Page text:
Maitland’s traffic woes are all too often the subject of reports, letters and comment in this newspaper.
Today’s edition is no exception. A three-kilometre diesel spill delayed traffic traffic on the New England Highway through Rutherford on Thursday, with the section between the already notorious Maitland Hospital roundabout and Alexandra Avenue the worst affected.
Add to that wet roads, people trying to exit the city for the long weekend and the usual peak-hour congestion caused by people going about their daily business and you’ve got a recipe for trouble.
In reality, it takes very little to turn major roads in Maitland into car parks.
While a fix for this issue is high on the agenda of Maitland City Council together with various government departments and members of parliament, what is needed in the short-term is some good, old-fashioned commonsense.
Enter Maitland Business Chamber infrastructure committee chairman Hilton Grugeon who believes slow-
moving wide loads are costing businesses time and money.
He wants to see escorted loads banned during daylight hours. This is not a matter of being anti-big business or anti-mining. Far from it.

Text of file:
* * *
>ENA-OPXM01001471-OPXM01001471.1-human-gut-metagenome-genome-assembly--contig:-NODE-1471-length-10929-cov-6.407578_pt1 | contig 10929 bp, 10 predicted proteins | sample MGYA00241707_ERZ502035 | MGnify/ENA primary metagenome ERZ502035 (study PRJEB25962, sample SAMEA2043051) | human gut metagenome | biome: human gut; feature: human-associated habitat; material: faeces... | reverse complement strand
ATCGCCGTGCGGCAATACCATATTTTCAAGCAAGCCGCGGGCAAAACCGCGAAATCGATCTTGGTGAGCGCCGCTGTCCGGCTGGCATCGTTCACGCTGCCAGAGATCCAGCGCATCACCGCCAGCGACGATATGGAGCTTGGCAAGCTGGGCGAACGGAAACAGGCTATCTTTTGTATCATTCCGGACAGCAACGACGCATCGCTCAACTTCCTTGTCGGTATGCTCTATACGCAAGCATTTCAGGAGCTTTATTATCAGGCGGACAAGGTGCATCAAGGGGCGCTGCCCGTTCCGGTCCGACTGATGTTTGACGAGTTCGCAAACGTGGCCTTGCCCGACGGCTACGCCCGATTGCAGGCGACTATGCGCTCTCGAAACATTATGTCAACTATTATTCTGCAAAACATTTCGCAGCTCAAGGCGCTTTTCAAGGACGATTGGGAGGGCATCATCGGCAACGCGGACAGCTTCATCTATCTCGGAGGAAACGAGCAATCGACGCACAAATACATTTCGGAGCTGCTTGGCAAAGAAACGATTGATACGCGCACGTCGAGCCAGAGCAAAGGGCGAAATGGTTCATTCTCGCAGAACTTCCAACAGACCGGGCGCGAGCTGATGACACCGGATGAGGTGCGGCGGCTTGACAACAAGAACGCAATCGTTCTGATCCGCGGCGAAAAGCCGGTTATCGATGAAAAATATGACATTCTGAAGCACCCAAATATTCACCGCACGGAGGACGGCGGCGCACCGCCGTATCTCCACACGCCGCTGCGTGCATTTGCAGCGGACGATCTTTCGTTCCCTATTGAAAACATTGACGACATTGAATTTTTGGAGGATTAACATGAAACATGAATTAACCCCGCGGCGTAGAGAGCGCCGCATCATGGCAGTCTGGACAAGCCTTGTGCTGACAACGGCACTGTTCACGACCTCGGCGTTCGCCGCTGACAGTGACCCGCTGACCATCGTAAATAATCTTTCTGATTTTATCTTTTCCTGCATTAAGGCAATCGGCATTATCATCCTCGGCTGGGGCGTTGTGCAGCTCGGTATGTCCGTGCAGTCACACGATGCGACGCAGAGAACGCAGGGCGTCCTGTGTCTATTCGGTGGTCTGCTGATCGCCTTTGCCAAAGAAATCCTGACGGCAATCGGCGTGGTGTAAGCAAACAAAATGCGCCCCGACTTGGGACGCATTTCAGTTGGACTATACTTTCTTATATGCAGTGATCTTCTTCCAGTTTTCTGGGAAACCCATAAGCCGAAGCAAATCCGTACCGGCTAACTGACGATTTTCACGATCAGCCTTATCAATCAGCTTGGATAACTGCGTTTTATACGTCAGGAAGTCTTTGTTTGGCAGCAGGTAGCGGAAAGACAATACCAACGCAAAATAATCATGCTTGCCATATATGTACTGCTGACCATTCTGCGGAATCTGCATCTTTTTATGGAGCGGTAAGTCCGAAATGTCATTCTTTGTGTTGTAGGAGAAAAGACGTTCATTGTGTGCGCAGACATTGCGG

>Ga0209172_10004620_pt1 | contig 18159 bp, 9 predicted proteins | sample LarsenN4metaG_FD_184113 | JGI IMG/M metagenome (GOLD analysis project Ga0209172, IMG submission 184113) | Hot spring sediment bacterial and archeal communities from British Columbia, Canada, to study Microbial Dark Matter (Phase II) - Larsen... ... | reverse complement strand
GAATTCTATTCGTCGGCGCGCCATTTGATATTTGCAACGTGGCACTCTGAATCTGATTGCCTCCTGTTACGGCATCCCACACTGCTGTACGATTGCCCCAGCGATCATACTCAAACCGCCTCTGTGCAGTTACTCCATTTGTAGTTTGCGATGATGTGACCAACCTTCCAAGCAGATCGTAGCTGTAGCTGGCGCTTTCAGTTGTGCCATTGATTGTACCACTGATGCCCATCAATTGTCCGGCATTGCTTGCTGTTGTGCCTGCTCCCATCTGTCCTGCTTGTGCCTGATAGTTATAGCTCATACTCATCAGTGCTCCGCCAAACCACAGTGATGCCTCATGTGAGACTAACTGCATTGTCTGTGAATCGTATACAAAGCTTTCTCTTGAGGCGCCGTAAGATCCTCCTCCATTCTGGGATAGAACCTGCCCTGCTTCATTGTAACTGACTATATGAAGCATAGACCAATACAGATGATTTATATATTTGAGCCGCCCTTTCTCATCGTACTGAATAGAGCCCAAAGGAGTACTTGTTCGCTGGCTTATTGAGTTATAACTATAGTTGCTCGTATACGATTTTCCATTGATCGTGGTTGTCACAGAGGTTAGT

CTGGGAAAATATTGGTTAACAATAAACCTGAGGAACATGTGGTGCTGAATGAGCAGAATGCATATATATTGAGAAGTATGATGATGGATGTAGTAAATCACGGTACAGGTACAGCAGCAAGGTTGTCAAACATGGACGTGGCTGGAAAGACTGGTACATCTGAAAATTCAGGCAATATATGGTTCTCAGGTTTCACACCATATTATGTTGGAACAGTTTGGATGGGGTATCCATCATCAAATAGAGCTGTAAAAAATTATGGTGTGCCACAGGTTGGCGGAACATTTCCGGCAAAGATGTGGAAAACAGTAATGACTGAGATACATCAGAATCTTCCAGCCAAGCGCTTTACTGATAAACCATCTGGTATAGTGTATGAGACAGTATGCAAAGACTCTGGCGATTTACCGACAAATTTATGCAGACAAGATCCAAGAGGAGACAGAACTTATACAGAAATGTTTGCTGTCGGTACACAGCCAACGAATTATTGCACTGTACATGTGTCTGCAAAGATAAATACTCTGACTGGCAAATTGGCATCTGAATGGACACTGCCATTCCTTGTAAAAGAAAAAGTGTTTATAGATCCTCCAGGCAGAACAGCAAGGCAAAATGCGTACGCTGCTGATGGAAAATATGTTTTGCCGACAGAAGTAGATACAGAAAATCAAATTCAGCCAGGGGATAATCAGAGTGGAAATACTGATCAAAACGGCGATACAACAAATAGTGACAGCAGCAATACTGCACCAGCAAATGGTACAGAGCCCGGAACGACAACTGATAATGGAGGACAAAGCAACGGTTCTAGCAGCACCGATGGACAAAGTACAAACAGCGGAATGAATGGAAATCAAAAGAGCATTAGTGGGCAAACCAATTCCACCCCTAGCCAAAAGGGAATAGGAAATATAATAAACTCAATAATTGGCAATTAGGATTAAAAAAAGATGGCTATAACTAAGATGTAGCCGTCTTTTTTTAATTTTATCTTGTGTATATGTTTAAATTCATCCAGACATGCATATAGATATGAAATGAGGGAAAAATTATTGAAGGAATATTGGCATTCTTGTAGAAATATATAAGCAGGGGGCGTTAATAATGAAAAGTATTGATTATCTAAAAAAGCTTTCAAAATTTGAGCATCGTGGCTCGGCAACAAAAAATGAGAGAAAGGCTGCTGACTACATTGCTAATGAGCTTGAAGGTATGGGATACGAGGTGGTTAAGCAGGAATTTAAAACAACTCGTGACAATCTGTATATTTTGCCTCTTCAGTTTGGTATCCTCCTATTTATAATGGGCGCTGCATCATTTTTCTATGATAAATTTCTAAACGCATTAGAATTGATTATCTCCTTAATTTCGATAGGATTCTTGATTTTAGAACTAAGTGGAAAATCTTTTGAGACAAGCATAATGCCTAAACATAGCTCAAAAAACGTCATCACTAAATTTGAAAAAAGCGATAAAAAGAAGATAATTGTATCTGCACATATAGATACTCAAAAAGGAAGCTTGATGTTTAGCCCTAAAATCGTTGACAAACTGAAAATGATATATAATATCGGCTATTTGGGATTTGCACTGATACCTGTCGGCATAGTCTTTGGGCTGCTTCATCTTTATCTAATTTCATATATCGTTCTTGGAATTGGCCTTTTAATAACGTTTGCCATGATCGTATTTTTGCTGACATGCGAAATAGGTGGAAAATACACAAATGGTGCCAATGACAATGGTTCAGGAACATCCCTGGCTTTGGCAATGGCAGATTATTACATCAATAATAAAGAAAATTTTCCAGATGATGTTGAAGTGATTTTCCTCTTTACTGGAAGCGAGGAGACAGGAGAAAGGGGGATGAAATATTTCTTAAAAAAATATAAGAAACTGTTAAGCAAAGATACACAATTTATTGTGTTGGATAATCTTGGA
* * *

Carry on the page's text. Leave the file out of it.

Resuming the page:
It’s a matter of giving other businesses and residents a fair go on the city’s congested roads.
As he quite rightly points out, escorted loads are making it difficult to move around the city for both business and residents.
The 2007 June long weekend flood, which closed the New England Highway, exposed the vulnerability of Maitland’s road system, as did the collapse of the Devonshire Street footbridge in 2009.
There have also been concerns expressed about Maitland residents having “no way out” of the city should a major accident close the highway.
Everything that can possibly be done to cut down the congestion and keep the traffic moving freely should be implemented immediately.
Roads and Maritime Services needs to listen to Mr Grugeon.